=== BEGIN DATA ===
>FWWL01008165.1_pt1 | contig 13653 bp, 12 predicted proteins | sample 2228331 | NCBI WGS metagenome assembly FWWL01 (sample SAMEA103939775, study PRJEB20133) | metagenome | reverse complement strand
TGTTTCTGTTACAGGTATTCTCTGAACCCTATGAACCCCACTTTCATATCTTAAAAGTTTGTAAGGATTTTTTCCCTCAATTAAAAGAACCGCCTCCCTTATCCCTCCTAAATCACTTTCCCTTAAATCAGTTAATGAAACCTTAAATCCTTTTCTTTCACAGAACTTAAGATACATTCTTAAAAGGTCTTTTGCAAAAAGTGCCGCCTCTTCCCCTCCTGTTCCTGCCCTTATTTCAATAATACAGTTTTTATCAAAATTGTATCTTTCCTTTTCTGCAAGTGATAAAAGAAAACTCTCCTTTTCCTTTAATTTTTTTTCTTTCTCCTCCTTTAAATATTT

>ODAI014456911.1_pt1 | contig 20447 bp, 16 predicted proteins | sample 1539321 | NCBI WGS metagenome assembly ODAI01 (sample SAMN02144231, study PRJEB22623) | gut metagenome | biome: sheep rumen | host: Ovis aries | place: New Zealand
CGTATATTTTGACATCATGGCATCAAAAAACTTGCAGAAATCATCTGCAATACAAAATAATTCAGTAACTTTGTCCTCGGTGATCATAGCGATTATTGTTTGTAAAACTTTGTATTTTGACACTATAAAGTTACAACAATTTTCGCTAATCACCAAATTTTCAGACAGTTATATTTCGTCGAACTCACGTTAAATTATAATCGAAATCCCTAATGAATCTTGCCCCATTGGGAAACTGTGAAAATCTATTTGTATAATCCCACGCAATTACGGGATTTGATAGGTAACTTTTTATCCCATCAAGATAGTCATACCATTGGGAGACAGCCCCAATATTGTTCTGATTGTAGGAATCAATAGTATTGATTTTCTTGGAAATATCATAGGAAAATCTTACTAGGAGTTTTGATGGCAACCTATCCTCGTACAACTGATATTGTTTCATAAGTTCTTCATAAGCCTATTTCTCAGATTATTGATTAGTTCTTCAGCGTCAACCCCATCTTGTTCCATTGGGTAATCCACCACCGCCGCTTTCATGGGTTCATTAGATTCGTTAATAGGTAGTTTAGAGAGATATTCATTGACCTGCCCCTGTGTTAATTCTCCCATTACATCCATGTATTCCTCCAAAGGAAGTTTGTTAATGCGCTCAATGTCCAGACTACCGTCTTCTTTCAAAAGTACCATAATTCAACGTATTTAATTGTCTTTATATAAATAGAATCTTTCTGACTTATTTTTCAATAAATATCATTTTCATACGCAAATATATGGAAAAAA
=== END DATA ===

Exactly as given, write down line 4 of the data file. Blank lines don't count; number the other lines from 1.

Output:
CGTATATTTTGACATCATGGCATCAAAAAACTTGCAGAAATCATCTGCAATACAAAATAATTCAGTAACTTTGTCCTCGGTGATCATAGCGATTATTGTTTGTAAAACTTTGTATTTTGACACTATAAAGTTACAACAATTTTCGCTAATCACCAAATTTTCAGACAGTTATATTTCGTCGAACTCACGTTAAATTATAATCGAAATCCCTAATGAATCTTGCCCCATTGGGAAACTGTGAAAATCTATTTGTATAATCCCACGCAATTACGGGATTTGATAGGTAACTTTTTATCCCATCAAGATAGTCATACCATTGGGAGACAGCCCCAATATTGTTCTGATTGTAGGAATCAATAGTATTGATTTTCTTGGAAATATCATAGGAAAATCTTACTAGGAGTTTTGATGGCAACCTATCCTCGTACAACTGATATTGTTTCATAAGTTCTTCATAAGCCTATTTCTCAGATTATTGATTAGTTCTTCAGCGTCAACCCCATCTTGTTCCATTGGGTAATCCACCACCGCCGCTTTCATGGGTTCATTAGATTCGTTAATAGGTAGTTTAGAGAGATATTCATTGACCTGCCCCTGTGTTAATTCTCCCATTACATCCATGTATTCCTCCAAAGGAAGTTTGTTAATGCGCTCAATGTCCAGACTACCGTCTTCTTTCAAAAGTACCATAATTCAACGTATTTAATTGTCTTTATATAAATAGAATCTTTCTGACTTATTTTTCAATAAATATCATTTTCATACGCAAATATATGGAAAAAA